Saturday, June 30, 2007

Draggable Google Maps

This has been blogged everywhere but I felt like it warranted my following up on since I had blogged on the issue previously.

As I said earlier, one of the capabilities I was looking for was "the ability to set specific waypoints along the way thereby sending the route along something other than the shortest/quickest route." let you set waypoints but you would know that Google would do it slicker.

With the new extension to Google's directions, you just grab a segment and drag it to where you want it to run. It recalculates the route including timings and distances.

Of course, it's all done in Ajax so it drives my 600MHz 256MB ThinkPad into the ground. Looks like it's time for an upgrade.

Wonder why it took Google so long to catch up with

Friday, June 22, 2007

Verizon BlackBerry 8830

My company has cellular agreements with Cingular (AT&T) and Verizon. Those with Verizon phones who travel internationally have had to take a second GSM phone with them. Verizon recently introduced the BlackBerry 8830 which has both a CDMA radio and a GSM radio.

When I traveled to Ireland recently, I took one of the evaluation units with me. It still had a sticker on it that said "Property of Research in Motion." I stopped by the local Verizon store to get them to show me how to work the GPS (more later) and they had never seen one!

Oh, on GPS. In spite of the indication from the BlackBerry 8830's web page that it has GPS (expand Features), the Verizon site doesn't mention it and Verizon's Customer Service said it didn't. I sure wish I had GPS in Ireland!

The Verizon BlackBerry 8830 worked fine in Ireland. I switched my Lotus Notes e-mail over to it from my Treo 650 running BlackBerry Connect. Each night, I would fire up the 8830 and let it download my e-mail. Verizon has a roaming agreement with Vodafone and that's the only network I observed the 8830 connecting to. I didn't try to get it to connect to other GSM networks.

One thing I particularly wanted to test was the dialing strings required in that GSM uses the "+" followed by the country code followed by the local number. Consequently, I have all the phone numbers in my Treo specified as "+CAAALLL-LLLL." On the 8830, I just put the 10-digit local number. I was worried that the 8830 would be confused by the "+" when in CDMA mode although I never tried it.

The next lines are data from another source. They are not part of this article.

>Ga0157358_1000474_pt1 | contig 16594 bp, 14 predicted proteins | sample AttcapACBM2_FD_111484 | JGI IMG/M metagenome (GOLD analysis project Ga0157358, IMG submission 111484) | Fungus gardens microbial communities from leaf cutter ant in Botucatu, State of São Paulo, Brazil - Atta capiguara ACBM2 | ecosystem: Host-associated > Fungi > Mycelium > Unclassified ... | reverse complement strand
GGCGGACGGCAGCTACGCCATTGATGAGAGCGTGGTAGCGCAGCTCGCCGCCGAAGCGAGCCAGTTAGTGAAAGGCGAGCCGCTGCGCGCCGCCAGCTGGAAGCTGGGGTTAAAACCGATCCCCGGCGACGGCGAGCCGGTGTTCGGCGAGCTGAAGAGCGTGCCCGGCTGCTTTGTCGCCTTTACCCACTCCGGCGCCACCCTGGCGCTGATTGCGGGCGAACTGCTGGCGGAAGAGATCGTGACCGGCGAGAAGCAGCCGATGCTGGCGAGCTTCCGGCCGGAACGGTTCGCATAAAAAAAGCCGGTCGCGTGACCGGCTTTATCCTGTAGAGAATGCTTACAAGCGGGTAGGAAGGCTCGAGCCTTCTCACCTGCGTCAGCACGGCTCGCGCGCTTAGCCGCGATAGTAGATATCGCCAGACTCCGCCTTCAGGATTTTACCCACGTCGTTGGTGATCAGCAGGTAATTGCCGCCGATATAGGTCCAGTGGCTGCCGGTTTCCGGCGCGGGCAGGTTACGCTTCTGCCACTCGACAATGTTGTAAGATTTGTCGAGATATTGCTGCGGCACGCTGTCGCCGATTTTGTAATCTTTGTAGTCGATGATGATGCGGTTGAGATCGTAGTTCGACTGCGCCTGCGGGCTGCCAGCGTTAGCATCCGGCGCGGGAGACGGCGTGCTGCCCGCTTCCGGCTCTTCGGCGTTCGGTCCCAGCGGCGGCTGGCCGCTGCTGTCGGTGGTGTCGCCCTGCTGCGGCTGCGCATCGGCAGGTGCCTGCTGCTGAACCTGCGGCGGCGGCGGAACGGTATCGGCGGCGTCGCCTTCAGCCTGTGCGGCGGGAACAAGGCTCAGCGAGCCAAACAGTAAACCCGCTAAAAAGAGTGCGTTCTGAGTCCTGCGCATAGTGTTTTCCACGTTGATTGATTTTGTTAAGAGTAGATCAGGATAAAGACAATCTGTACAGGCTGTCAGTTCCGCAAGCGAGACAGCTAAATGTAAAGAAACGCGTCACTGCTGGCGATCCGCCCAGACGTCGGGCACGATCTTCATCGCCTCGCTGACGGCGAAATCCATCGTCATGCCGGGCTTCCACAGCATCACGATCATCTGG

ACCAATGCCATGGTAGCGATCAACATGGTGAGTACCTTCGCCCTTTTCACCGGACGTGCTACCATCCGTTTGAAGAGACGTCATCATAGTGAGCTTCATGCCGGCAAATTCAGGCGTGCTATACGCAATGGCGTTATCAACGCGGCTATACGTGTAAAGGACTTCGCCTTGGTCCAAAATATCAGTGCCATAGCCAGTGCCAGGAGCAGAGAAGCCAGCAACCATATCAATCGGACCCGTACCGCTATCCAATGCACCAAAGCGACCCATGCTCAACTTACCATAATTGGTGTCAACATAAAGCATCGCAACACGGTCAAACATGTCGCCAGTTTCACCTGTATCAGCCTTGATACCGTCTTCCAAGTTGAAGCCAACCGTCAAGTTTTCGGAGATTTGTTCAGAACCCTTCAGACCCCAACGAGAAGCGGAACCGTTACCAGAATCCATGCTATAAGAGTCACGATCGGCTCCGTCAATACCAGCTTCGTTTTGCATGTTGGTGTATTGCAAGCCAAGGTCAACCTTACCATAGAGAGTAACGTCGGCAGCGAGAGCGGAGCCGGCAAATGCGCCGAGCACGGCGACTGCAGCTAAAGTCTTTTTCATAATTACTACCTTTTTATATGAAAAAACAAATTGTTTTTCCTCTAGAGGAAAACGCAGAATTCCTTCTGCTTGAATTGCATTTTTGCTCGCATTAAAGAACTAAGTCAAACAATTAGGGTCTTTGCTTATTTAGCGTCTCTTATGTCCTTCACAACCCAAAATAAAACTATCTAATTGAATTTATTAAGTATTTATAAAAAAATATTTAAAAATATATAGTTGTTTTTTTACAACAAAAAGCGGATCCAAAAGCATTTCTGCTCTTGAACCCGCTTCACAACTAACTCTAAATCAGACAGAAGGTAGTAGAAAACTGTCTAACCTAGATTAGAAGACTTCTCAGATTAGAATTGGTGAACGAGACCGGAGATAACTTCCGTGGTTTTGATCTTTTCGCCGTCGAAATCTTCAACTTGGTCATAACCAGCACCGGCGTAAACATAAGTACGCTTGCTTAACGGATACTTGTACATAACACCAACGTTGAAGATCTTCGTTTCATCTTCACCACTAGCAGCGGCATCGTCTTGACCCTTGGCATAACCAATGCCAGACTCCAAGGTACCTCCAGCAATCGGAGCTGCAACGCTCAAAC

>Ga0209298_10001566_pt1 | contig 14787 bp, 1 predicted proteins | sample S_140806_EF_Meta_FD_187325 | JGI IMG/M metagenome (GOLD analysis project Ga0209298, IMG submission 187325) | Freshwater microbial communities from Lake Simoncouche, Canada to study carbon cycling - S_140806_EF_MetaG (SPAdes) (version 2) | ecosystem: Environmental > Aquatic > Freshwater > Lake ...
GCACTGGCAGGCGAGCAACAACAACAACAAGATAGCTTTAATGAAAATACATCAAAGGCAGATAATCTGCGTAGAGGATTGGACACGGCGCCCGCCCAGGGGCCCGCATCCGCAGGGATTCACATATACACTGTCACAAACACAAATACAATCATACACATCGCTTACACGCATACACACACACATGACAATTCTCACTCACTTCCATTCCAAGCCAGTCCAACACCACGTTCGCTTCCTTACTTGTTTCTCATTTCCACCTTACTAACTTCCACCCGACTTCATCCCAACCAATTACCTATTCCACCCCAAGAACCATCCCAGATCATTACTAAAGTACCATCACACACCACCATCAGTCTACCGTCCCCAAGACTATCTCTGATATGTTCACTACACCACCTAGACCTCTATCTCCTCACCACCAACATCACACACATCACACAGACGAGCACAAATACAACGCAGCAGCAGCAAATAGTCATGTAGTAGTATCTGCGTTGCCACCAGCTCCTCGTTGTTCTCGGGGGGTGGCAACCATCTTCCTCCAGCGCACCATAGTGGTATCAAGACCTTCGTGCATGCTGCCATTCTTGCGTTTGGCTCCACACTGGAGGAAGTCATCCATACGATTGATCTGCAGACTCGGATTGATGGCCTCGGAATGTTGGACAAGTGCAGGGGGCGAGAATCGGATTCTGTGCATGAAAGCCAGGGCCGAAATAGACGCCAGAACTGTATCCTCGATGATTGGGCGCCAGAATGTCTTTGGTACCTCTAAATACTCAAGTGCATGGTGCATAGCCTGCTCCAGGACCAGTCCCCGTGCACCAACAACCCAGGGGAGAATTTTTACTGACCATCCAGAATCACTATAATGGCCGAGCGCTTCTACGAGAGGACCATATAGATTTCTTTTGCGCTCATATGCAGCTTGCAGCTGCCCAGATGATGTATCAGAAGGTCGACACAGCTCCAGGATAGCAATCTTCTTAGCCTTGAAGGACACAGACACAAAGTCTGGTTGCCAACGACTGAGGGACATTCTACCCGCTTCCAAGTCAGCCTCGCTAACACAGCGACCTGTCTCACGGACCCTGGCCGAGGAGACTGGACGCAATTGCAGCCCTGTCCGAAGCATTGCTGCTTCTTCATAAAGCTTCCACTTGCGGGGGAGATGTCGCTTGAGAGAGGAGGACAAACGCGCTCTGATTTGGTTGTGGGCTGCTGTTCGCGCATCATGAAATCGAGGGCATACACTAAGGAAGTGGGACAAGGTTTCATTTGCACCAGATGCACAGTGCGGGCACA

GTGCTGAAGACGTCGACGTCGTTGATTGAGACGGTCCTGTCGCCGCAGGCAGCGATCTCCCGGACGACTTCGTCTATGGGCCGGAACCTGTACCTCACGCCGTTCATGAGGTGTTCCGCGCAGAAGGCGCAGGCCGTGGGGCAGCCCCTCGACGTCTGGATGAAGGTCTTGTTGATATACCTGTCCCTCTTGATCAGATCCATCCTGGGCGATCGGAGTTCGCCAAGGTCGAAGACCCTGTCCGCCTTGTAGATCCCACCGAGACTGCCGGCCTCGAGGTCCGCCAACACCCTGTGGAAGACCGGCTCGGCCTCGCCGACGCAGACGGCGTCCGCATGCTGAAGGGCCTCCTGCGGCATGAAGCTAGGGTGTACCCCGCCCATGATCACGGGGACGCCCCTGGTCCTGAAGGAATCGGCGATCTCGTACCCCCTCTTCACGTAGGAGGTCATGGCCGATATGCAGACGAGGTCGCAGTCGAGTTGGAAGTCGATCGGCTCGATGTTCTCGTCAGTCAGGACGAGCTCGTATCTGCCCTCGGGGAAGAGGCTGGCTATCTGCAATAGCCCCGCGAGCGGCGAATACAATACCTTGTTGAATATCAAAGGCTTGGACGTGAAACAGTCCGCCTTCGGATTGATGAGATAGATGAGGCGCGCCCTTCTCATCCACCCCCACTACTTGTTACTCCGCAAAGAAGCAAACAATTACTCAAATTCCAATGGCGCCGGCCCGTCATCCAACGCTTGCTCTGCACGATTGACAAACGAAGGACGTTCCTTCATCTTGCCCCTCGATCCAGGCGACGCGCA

My findings were that the 8830 realized it was in GSM mode and inserted "+C" (where "C" seemed to default to "1") so the call was placed properly. This was just what you would want the 8830 to do.

Incoming calls worked fine also. One one occasion, I had problems placing calls in that I got "Call Forwarding - Conditional" and the call failed. After retrying it a couple of times it always went through. Changing the dialing string to explicitly include "+1" or "0011" didn't matter.

I still prefer my Treo 650 to the BlackBerry 8830. The keyboard feels too "smooth." There isn't enough tactile feel to the keys. You can't easily tell when you move from key to key. Also, the "pearl" roller-ball is sluggish when the device is busy otherwise, e.g. downloading e-mail. The roller-ball doesn't have any feedback when it is clicked.

The BlackBerry operating system and GUI are obviously different from the Treo 650 and my experience is probably more indicative of this than any real problems with the BlackBerry. It's been almost 2 years since I've used a BlackBerry 7290.